It is sobering to read in Marion Woodman’s The Owl Was a Baker’s Daughter that body-food issues, disordered eating and other addictions are actually a search for love.
Lack of self-esteem is a legacy we inherit that needs us to do some inner work.
As adults, we need to provide ourselves what we may not have received early on. If we don’t, disordered eating may kick in.
The beauty of coming to consciousness as adults is that we have choice. Though it may not always seem that way, over time, that choice muscle gets stronger.
Even those who tell you they had a loving family experience still have episodes with people in school and elsewhere – life experiences – that take a little chunk out of us emotionally.
So what does it take to fill yourself up with what you may not have had?
When I first became more conscious about what drove me to eat, starve and binge, I remember my mentor telling me that my job from now on was to re-parent myself.
More specifically, she meant for me to be a good mother to myself.
I was to begin treating myself as I would a dear and precious child or beloved pet.
Teaching me to choose loving ways, my mentor urged me to be encouraging toward myself – kind, compassionate and consistent. It was now up to me to have my own back and re-invent myself.
So what do you do specifically?
- Celebrate – especially the small stuff. When I first came to this new city, at a new job and during pre-divorce, my head wasn’t on right, reeling from trauma. I was anxious driving and scraped my car several times. So every time I reached a destination I would say out loud, “Good girl. You did great.” And I would smile into my rear-view mirror. Isn’t that what a loving mother would do? Over time, my ability to think clearly returned. In the meantime, I was being loving, not punishing.
- Make a list of qualities that people love and appreciate about you. This list is not about what you do, but who you are in your heart of hearts. Imagine your best peeps in front of you telling you what they know to be true, and start writing. Write it in the first person. I challenge you to aim for 30 items on your list.
- I am witty.
- I am playful.
- I am curious.
- I am _______.
- Be your best champion and cheerleader. This means that you don’t beat up on yourself for what doesn’t go well. You keep working at getting better since you are always doing your best, and you stay patiently determined and devoted to your own healing for the long run.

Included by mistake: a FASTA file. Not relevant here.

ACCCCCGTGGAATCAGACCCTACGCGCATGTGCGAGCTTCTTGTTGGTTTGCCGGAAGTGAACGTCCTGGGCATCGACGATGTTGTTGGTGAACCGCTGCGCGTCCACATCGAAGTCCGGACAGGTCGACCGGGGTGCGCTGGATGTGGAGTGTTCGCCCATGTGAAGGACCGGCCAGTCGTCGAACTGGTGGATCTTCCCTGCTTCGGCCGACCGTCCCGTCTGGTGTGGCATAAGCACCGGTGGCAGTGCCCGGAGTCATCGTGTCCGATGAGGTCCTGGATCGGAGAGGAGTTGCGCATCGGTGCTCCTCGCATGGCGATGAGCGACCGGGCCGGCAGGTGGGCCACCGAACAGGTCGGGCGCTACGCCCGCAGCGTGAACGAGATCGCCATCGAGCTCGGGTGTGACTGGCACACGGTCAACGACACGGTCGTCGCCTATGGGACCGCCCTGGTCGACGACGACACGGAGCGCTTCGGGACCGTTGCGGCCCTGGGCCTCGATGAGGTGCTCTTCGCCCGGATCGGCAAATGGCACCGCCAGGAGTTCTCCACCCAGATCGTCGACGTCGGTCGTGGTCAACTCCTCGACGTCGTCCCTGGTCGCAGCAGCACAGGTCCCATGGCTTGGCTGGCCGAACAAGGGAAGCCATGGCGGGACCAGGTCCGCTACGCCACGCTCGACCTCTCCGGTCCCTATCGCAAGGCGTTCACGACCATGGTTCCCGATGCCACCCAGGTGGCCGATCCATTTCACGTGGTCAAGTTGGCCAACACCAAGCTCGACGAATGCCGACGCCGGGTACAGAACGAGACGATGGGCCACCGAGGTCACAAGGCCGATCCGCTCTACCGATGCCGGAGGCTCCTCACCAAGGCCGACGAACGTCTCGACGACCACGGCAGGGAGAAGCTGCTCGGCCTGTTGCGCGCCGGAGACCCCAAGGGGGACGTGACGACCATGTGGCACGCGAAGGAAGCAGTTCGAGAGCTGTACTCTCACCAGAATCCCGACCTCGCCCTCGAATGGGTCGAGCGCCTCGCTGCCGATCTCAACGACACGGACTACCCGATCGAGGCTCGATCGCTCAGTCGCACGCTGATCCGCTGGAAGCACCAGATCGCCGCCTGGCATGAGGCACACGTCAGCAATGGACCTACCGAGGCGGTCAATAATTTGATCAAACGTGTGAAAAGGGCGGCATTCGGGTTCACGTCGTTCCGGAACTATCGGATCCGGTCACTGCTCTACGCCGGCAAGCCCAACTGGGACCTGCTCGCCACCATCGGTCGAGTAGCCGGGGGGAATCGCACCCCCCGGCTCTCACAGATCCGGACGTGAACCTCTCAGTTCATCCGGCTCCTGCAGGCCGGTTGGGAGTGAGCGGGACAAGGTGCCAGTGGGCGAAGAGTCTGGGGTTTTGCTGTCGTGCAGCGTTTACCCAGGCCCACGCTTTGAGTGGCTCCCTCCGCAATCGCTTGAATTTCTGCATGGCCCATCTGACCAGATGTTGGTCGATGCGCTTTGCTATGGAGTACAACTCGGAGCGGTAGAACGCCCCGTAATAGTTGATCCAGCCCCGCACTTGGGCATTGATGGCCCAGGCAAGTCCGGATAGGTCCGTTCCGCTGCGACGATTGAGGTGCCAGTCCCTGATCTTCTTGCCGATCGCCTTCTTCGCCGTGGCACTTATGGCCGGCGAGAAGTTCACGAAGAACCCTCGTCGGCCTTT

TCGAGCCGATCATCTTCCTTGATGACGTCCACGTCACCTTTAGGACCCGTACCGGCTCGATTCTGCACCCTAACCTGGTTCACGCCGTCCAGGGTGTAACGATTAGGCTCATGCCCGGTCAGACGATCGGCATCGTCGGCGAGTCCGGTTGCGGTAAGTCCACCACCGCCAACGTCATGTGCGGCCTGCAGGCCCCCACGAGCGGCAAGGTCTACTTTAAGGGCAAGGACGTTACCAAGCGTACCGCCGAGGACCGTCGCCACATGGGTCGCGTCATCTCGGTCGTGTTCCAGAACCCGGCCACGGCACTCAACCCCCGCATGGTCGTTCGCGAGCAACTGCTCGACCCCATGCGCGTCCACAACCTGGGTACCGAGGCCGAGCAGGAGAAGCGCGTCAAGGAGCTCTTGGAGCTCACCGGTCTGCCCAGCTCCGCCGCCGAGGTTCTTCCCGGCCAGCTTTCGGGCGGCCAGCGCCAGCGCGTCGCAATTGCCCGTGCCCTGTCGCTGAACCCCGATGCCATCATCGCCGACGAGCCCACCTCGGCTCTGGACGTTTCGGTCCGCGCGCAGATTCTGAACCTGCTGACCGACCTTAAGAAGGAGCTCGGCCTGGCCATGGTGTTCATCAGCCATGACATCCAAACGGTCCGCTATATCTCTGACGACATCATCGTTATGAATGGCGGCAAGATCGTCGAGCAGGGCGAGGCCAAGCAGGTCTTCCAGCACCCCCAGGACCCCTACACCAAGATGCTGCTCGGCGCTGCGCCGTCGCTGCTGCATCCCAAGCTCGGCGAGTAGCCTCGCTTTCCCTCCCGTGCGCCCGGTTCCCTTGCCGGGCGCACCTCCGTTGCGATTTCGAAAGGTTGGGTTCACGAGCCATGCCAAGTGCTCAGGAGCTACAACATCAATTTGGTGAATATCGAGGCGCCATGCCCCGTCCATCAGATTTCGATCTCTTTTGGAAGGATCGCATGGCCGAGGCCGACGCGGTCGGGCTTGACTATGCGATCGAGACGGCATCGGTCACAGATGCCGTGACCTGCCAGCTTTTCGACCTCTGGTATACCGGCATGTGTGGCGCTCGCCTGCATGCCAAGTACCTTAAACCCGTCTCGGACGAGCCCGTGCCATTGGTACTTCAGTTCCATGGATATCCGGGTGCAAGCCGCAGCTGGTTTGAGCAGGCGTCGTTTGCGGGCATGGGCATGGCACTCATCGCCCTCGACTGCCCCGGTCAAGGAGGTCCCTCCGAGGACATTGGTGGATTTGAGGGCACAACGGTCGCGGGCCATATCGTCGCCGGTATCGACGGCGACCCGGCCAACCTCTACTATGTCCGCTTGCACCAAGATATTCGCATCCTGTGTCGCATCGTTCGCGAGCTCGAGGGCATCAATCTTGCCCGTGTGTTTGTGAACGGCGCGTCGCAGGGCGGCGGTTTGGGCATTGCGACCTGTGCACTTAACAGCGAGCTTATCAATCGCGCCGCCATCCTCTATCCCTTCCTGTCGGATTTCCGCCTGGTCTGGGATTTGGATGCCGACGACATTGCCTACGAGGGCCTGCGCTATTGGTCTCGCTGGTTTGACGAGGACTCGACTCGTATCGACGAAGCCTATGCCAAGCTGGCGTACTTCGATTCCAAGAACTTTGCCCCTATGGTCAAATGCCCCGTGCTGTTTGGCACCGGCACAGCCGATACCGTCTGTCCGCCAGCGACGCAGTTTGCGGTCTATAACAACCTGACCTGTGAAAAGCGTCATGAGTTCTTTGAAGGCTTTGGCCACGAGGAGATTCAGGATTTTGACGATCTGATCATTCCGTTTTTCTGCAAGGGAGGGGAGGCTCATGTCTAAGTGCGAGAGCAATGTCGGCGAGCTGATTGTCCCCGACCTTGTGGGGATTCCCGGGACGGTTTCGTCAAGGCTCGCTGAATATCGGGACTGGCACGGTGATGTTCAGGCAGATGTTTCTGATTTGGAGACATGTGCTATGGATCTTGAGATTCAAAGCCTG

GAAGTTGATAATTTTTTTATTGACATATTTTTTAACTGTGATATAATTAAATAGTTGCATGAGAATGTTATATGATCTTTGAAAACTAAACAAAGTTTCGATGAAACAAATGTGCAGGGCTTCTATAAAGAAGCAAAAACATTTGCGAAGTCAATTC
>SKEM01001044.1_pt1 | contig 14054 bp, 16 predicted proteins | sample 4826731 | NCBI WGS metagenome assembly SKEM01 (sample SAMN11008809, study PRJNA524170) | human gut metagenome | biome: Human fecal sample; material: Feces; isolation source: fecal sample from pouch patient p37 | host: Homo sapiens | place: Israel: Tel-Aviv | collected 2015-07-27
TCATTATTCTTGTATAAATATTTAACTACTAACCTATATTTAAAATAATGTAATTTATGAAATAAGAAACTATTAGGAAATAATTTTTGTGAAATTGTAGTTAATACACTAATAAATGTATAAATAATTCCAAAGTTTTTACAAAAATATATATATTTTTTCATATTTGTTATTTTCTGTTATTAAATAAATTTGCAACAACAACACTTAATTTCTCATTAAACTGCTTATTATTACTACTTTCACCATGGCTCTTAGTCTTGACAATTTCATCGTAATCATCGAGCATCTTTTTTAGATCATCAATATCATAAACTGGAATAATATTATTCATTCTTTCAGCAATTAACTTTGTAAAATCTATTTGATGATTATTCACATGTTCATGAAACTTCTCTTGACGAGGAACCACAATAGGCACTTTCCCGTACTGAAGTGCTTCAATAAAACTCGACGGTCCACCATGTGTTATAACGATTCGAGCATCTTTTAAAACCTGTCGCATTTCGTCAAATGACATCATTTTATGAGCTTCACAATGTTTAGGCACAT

The good mother that you develop within becomes your inner guide and mentor.
It doesn’t matter if you have introjected the voice of negative parents or caregivers, unconsciously adopting their ideas or attitudes that have you under a spell.
You now take charge of your life and become responsible for your re-parenting, self-appreciation and self-encouragement – and this empowers you.
Waiting for others to do that will not fill the missing love gap. It may help momentarily but not forever. You need to know that you matter, that you are precious and that you are worth it. Treating yourself well will make a new imprint on your psyche that says you mean business.
As you continue to offer yourself kind, compassionate and loving encouragement, you will gain a sense of your wholeness and capability.
If giving yourself the love that is missing seems a difficult task, contact me for a complimentary Clarity Session. The sooner you work in harmony with your core values and your heart, the sooner your body-food behaviours and disordered eating will take a back seat.
You will walk through your life with a whole new feeling, and have less reason to head for those body-food behaviours that may have come alive in the absence of love.
Over to You
Take time to answer these questions and write. Other people with disordered eating could use your help. Connecting with others makes us feel less alone.
What’s your usual tone when you speak to yourself? Is it kind and gentle or angry and punitive? How can you encourage a good mother inner voice when you are frustrated with yourself?
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© Miriam Linderman 2014